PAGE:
Admittedly, there is a strong whiff of nostalgia informing this view. This column was fortunate enough to take in Ireland’s three games in Stuttgart, Hanover and Gelsenkirchen at Euro ’88 when entry was barred to all but the best eight teams on the continent. That was a format for the footballing purist though commercial realities meant it would never last.
It is those same commercial realities which have seen both the Euros and the World Cup stray away from the rather streamlined affairs they once were and into something akin to the bloated monstrosity that is the modern Olympic Games. We can kid ourselves that it is the fans who gain most from the ‘more is more’ approach, but who can believe that anymore?
Bigger isn’t better, it is simply more profitable and, if the latest revelations emanating from the investigations into the International Athletics Federation (IAAF) this week reinforce anything, it is the potentially corrosive effect which so much money in the hands of so few people at the very top of the pyramids can have on our most cherished pastimes.
None of which will concern any of the players, coaches, supporters or indeed commercial partners of the eight sides scrapping for the last four golden tickets to France last night in Oslo and in seven other European venues across the next five days.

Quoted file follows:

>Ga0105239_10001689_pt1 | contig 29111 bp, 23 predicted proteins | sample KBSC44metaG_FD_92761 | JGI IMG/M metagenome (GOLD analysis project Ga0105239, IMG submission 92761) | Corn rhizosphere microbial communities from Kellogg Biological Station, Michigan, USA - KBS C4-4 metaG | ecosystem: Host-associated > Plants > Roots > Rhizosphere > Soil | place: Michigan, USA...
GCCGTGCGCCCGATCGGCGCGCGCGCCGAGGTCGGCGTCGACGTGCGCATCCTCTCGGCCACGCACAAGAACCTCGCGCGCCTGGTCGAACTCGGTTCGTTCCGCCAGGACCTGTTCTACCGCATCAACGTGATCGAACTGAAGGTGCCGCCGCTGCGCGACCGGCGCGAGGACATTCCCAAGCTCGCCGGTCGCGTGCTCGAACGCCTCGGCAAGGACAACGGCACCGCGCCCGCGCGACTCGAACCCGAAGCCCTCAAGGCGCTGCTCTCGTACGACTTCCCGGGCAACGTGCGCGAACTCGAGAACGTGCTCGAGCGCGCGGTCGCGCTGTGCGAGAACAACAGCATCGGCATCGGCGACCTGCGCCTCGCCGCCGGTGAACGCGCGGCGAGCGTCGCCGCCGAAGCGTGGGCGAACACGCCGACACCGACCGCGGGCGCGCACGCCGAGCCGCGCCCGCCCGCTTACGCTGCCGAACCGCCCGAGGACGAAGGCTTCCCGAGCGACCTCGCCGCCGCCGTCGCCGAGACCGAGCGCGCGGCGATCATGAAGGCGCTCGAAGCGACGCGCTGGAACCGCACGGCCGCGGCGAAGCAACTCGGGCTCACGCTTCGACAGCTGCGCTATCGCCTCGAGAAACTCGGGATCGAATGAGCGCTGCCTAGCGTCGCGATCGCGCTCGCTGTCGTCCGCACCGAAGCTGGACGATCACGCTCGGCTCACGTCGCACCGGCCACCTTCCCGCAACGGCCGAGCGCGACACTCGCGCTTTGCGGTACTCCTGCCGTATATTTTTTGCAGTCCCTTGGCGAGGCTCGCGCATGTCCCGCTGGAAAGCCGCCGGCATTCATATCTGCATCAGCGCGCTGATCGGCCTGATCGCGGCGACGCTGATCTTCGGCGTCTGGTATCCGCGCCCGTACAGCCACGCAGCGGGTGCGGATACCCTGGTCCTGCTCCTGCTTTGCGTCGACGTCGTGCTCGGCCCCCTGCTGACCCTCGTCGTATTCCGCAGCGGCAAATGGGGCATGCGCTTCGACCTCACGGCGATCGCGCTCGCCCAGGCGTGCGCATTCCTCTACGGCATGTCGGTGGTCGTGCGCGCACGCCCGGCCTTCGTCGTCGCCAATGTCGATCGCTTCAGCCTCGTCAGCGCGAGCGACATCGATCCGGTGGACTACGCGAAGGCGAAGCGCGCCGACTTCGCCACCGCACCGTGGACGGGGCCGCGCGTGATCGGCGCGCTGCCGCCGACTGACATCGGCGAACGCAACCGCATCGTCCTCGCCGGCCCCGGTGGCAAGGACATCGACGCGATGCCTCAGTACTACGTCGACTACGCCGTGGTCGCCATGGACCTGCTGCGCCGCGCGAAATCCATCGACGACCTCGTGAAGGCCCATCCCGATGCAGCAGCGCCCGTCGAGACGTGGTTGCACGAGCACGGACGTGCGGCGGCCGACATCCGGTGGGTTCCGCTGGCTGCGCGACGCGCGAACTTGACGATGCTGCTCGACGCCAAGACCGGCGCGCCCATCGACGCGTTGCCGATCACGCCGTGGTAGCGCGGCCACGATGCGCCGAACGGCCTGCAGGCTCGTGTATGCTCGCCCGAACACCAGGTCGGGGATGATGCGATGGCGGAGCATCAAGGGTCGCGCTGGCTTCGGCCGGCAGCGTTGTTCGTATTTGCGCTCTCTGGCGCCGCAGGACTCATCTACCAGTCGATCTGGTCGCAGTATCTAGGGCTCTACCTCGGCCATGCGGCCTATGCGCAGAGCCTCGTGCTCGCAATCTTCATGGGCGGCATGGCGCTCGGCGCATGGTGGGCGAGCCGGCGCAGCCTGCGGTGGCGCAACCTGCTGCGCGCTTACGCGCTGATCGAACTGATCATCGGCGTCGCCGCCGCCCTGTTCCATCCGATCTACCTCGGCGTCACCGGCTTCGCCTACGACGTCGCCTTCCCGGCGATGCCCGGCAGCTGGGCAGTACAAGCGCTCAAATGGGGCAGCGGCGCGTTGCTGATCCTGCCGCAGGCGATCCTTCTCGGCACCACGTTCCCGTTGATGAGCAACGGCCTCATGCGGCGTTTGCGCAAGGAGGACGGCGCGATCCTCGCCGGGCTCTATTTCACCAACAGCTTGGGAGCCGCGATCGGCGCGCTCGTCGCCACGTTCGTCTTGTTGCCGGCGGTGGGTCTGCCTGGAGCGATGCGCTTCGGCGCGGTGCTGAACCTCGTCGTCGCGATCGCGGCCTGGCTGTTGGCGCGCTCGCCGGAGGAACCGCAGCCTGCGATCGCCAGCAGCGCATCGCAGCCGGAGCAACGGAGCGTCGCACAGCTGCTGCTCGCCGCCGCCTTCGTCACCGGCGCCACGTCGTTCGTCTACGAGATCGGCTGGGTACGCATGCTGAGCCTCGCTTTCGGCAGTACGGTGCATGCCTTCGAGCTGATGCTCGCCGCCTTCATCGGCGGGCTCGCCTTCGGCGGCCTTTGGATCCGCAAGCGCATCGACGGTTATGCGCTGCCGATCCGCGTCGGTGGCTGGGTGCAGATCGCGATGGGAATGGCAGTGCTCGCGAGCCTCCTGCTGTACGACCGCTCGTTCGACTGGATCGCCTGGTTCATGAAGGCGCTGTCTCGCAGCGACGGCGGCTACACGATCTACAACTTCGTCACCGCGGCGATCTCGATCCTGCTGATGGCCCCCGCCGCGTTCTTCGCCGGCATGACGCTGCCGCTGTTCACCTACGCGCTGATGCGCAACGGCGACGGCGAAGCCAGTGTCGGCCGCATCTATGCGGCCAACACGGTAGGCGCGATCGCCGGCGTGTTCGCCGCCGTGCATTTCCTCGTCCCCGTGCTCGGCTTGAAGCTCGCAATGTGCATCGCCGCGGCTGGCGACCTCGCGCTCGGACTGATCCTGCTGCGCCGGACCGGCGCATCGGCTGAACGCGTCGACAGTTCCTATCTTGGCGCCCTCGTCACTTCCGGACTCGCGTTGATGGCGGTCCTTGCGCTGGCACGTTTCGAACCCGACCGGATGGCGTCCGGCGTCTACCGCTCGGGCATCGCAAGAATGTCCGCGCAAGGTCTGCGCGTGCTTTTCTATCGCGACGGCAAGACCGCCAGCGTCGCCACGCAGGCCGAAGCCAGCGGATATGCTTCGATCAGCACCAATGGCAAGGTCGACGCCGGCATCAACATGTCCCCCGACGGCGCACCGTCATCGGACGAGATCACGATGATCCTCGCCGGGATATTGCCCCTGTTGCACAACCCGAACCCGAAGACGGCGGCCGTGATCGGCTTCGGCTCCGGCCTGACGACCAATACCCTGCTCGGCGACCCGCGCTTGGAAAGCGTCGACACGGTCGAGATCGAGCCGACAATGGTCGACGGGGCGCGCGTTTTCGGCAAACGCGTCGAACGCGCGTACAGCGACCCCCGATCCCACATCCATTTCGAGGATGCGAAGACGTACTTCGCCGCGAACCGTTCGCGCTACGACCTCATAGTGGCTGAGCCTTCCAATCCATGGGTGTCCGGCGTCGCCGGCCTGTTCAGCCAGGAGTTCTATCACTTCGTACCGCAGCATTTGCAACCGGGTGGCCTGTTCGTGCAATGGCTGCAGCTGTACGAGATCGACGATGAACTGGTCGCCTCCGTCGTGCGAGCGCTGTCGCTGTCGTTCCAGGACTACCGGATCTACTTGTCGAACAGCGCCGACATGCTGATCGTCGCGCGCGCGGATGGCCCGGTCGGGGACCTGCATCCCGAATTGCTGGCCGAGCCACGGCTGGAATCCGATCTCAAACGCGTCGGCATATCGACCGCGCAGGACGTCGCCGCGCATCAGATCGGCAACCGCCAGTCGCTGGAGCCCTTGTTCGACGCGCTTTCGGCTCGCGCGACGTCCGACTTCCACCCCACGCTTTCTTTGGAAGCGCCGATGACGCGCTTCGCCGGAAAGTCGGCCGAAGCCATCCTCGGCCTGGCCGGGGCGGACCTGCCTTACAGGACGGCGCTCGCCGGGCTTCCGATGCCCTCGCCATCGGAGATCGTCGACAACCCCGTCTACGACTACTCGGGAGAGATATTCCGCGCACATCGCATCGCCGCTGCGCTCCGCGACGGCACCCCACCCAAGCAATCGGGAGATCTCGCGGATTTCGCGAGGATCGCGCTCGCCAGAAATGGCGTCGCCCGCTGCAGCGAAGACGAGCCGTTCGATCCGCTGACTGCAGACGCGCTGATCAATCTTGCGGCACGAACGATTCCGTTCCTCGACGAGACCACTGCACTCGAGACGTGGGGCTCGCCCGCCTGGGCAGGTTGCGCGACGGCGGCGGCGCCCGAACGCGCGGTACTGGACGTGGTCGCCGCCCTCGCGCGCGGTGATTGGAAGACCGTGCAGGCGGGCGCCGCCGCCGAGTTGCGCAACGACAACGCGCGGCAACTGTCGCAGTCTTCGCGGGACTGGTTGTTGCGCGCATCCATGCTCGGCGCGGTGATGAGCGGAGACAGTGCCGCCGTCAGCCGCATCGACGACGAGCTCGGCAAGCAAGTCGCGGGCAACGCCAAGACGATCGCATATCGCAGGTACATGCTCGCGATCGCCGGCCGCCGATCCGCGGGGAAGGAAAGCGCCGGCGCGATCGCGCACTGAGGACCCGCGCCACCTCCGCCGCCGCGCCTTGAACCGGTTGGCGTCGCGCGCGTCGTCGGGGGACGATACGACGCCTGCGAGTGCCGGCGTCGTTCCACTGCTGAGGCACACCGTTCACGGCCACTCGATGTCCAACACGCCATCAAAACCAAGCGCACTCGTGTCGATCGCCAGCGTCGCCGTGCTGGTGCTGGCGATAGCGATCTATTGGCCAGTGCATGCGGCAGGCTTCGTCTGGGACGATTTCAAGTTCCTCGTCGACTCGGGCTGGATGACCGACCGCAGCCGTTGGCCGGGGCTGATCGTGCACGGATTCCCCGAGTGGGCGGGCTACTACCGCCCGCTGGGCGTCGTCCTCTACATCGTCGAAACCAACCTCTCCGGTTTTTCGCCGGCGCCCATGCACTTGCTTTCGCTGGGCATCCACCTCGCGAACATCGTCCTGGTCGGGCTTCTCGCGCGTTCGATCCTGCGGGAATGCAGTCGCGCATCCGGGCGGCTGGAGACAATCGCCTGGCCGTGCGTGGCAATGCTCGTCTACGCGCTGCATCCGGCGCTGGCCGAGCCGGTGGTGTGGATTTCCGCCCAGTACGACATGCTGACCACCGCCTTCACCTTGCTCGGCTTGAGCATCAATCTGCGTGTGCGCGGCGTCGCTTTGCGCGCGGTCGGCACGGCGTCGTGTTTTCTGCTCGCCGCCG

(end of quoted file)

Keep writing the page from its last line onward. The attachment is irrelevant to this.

Ireland may not make it this time. The odds stand against them.
If they do, they are unlikely to be squeezed into a group heaving with so many heavyweights as four years ago, but whatever the outcome tonight in Zenica and next week in the Aviva, the fact is that none of the teams striving to make France in these play-offs really deserve their passage to Euro 2016.
They had that already and they blew it.
- Email: Brendan.email@example.com
- Twitter: @Rackob
Bad decision, get it right lads
Sport shouldn’t usually be treated seriously enough to keep you awake at night – unless in celebration – but the Leinster Council’s decision to fix Dublin’s provincial quarter-final against Laois or Wicklow for Kilkenny’s Nowlan Park next summer made for a fitful night’s sleep on Wednesday.
As a native of Laois, this column has some skin in this game, but the failure of the delegates to offer the winners of Laois/Wicklow the option of home advantage is nothing short of disgraceful and has made a mockery of the belated decision to ask the Dubs to travel beyond the Red Cow.
Dublin are the game’s pin-up boys.
Their possible presence in O’Moore Park, Portlaoise next year would have amounted to a golden promotional opportunity for the locals, but instead they have decided to send this marketing manna to the most barren footballing county in Ireland.
Yeah, good thinking there lads.
The fact Nowlan Park has more seats than O’Moore Park should have been neither here nor there. Nothing to do with finance. O’Moore Park is one of the best venues in the country so what does it say that it is deemed unsuitable for a game like this after the millions spent on it?
Dublin will win the game whichever team they play and at whatever venue.
This isn’t about them, it is about a body which had the opportunity to right an obvious wrong but which lost its nerve when it felt it’s back was to the wall.
Lads, ye had one job to do…